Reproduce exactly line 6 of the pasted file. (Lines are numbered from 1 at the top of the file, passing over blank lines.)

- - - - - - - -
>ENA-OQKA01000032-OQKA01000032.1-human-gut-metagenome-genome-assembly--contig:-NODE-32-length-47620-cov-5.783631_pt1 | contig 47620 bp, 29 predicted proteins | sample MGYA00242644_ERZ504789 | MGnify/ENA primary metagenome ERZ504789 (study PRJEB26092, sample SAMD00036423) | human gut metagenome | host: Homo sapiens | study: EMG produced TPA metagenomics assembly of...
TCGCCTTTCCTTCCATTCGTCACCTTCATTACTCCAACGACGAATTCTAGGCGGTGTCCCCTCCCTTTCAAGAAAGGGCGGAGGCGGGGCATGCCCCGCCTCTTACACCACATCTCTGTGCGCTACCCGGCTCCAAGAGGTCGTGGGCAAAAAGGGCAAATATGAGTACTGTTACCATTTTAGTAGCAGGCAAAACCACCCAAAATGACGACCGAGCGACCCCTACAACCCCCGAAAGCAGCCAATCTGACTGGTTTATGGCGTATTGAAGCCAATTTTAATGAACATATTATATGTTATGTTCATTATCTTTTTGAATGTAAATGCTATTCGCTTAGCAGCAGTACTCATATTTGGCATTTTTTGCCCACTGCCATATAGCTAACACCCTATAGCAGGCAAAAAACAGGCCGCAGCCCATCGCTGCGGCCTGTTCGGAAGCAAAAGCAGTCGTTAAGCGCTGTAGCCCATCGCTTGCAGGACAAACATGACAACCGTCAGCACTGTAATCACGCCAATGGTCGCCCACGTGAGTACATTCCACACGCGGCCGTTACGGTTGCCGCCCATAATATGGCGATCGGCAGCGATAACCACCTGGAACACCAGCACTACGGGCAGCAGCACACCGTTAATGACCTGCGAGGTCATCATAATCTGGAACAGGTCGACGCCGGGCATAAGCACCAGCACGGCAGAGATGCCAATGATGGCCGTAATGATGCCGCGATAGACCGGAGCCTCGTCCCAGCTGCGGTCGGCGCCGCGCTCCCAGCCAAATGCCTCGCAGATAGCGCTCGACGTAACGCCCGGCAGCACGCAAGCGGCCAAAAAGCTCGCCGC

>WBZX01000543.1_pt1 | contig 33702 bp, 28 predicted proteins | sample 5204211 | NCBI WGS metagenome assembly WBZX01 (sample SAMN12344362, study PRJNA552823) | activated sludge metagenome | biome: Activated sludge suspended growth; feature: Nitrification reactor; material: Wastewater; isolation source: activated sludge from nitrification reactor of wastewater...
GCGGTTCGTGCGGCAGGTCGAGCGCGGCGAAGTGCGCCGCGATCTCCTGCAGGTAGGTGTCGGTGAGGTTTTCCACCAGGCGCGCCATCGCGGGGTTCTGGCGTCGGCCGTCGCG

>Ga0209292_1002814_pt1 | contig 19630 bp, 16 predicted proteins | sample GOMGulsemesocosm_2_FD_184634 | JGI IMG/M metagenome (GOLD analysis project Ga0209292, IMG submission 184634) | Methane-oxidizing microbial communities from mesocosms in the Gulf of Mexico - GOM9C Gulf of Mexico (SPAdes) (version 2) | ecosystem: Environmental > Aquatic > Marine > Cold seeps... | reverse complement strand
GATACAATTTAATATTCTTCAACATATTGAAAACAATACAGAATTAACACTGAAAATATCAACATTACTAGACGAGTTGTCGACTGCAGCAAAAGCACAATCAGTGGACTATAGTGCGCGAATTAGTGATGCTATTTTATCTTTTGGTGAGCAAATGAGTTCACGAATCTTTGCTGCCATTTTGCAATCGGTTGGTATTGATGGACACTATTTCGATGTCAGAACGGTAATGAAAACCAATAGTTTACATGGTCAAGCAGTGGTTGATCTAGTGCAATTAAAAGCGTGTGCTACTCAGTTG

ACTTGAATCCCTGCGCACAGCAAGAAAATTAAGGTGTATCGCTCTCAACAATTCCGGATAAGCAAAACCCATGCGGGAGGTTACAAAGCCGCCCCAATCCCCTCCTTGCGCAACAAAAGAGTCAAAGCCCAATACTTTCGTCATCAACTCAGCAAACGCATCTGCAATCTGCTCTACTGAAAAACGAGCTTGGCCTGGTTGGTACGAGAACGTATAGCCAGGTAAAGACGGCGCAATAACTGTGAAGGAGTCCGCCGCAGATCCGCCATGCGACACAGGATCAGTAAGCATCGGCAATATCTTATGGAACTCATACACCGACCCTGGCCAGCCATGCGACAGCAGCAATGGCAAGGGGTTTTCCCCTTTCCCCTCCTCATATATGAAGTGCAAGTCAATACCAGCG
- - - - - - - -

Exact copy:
GATACAATTTAATATTCTTCAACATATTGAAAACAATACAGAATTAACACTGAAAATATCAACATTACTAGACGAGTTGTCGACTGCAGCAAAAGCACAATCAGTGGACTATAGTGCGCGAATTAGTGATGCTATTTTATCTTTTGGTGAGCAAATGAGTTCACGAATCTTTGCTGCCATTTTGCAATCGGTTGGTATTGATGGACACTATTTCGATGTCAGAACGGTAATGAAAACCAATAGTTTACATGGTCAAGCAGTGGTTGATCTAGTGCAATTAAAAGCGTGTGCTACTCAGTTG